Art, writing and place. Schools at Halsway Manor and the Somerset Earth Science Centre.

The first half of week two of arts weeks has seen The Travelling Open Studio project visit two exciting venues for site-specific schools workshops.

On Monday I was at the beautiful setting of Halsway Manor, a national centre for folk arts in the heart of the Quantocks. Local primary schools Crowcombe and Stogumber brought two classes – younger children in the morning and older in the afternoon – and we set about creating our own imaginary Halsways inspired by the setting.

Starting with creative writing and how we can use something as ordinary as a wooden floor or a fireplace or grass outside to inspire an imaginary world where things can be however you want them to be, each child created their own Halsway. We explored both inside and the grounds, collecting descriptions and ideas, before coming back in to draw and design them. We then created an amazing collaborative story world map, a few metres long, with all the different imaginary Halsways linking together! In the afternoon the older children also had time to create imaginary Halsway terranium worlds in little domes. Found materials were collected and sculptures made of things in their worlds. The domes could also have explanations, decorations and poetry written straight onto them.

I was so impressed, as I always am, with the imaginations and ideas of the children. Rainbow realms, secret worlds under bushes, beautiful strange similes, sinister and friendly trees, portals, magical creatures…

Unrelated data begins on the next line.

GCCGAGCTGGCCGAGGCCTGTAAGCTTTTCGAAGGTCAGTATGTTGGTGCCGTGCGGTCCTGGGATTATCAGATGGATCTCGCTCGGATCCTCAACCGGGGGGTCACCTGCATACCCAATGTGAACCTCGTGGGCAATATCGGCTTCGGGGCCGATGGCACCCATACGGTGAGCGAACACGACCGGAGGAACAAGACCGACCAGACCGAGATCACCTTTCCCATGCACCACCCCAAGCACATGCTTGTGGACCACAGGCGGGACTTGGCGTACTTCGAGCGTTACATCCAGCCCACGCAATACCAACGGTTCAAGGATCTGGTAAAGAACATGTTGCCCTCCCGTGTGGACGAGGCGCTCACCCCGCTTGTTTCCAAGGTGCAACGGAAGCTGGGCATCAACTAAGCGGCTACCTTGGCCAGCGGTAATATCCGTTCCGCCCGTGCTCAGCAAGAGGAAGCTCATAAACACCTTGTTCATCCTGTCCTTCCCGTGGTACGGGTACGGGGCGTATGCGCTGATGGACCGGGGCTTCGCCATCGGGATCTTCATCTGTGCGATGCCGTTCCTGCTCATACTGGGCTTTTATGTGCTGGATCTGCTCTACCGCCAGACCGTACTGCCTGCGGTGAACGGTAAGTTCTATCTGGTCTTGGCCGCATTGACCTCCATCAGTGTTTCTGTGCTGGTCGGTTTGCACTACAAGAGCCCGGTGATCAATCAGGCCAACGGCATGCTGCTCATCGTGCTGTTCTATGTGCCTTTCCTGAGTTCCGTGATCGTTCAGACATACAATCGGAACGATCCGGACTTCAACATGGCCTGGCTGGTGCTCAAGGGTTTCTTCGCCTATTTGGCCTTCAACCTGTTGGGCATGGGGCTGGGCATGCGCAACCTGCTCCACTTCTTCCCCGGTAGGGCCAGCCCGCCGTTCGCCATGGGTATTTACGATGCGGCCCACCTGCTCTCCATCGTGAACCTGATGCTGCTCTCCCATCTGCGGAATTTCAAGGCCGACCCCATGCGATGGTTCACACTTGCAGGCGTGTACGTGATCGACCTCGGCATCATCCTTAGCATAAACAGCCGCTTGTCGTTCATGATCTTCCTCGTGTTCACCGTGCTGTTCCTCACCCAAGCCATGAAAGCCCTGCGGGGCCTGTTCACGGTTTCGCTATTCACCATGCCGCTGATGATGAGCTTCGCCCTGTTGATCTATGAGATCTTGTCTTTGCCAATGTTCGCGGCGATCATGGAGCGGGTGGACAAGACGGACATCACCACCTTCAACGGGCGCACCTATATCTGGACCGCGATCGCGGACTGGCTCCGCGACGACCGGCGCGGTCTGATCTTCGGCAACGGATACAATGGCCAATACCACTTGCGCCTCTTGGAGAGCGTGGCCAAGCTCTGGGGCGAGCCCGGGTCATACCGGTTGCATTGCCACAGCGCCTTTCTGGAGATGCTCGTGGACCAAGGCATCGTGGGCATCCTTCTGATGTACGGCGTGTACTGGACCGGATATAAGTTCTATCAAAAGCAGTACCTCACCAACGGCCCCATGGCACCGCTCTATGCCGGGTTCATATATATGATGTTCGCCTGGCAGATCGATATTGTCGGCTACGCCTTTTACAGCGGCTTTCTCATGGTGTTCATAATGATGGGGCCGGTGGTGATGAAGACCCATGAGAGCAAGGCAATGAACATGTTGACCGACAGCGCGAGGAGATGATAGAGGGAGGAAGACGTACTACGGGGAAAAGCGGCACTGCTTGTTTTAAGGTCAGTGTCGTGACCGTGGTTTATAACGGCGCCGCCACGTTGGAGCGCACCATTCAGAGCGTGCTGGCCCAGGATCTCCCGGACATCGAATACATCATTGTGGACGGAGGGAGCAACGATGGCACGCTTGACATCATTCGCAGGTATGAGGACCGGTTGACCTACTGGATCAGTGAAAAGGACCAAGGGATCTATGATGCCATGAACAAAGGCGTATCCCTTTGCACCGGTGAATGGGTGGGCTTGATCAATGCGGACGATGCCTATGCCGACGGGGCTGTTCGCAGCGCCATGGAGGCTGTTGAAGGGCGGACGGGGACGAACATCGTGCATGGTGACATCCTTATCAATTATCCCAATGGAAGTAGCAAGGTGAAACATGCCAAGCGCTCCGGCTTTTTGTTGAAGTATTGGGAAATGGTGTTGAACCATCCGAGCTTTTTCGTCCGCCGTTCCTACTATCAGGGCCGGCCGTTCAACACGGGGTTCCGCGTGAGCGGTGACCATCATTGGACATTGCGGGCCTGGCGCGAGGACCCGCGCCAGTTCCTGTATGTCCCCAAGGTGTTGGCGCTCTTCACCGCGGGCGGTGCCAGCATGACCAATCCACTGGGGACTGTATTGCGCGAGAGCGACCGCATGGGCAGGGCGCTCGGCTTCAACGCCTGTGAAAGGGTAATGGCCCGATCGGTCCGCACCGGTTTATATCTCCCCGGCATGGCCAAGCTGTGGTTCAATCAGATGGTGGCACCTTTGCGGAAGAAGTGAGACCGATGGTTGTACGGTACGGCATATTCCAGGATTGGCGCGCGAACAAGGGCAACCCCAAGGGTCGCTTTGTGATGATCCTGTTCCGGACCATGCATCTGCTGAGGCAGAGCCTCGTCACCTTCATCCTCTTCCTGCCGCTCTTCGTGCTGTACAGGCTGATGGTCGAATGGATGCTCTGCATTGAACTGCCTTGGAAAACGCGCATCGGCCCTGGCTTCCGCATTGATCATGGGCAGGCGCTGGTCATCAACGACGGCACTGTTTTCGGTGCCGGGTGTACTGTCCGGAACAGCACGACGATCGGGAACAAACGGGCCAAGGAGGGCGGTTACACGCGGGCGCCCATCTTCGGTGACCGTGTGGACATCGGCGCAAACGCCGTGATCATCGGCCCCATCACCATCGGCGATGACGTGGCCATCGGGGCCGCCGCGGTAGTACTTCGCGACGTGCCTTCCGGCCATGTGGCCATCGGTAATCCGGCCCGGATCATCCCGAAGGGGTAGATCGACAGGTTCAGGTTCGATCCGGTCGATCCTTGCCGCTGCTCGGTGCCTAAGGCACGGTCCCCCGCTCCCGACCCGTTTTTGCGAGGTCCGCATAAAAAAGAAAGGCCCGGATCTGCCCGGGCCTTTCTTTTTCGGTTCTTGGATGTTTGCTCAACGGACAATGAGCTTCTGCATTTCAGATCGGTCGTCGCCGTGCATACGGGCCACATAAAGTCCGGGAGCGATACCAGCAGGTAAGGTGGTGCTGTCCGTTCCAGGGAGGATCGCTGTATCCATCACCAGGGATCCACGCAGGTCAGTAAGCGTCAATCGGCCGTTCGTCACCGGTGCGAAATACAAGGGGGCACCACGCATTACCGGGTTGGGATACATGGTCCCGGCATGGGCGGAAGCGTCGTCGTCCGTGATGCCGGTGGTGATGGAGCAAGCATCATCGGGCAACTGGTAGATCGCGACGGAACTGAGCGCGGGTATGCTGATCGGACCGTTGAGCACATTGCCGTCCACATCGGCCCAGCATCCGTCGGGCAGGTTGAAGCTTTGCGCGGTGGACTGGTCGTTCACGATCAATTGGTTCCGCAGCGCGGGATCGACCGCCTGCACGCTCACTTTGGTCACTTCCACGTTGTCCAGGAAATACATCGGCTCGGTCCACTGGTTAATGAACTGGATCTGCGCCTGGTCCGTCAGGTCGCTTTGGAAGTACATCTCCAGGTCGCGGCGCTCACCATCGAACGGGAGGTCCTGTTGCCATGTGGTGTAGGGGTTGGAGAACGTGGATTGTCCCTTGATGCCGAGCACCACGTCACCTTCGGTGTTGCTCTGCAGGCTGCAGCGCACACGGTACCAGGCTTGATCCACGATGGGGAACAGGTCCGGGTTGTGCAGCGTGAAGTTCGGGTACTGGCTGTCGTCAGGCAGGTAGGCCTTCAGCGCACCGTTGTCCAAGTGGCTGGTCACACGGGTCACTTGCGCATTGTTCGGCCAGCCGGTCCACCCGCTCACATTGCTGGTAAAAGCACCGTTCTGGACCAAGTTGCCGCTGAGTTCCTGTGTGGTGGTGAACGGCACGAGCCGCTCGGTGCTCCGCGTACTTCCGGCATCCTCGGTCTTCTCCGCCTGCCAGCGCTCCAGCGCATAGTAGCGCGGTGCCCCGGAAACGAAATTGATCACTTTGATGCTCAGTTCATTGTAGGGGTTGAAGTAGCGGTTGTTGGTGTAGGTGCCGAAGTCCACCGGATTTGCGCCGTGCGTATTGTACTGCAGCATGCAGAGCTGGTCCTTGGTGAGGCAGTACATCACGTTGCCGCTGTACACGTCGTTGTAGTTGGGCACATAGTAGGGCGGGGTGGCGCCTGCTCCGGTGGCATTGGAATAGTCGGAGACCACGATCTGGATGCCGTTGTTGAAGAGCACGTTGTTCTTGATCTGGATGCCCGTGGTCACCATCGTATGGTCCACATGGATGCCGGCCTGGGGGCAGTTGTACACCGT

It was a brilliant day and I can’t thank the lovely Crispian and Rachel at Halsway enough for hosting this workshop.

 

Yesterday saw the only secondary school workshop at the Somerset Earth Science Centre. A small group of GCSE art and English students from Ansford Academy came and spent the whole day exploring the landscapes of quarry, woodland and pond and the different layers of meaning within site-specific work. The morning was spent in deep discussion and developing of writing and ideas, then in the afternoon we moved on to making with everything from site-specific woodland sculptures, to more traditional painting and drawing, to experimental collage. All the students spent time thinking about how text could be incorporated into their work and how they could begin to think about writing and art differently and have the confidence to experiment. It was also fascinating exploring the creative space between geological facts and imaginary interpretation – whether in terms of hidden history and imagining the past, or seeing the strange beauty in how glue on a concrete post could look like a beautiful bracket fungus, or a water stain the shadow of an upside down imaginary city… I loved exploring the woods (we also found a toad which if you are very creaturey like me is quite exciting…), and the reflections in the pond brought up some really amazing visual and conceptual ideas.

Yet again a really enjoyable day with impressive students and I would like to thank the brilliant Gill and Juliet at the Earth Science Centre for all their help and scientific explanations when it was slightly beyond my knowledge!

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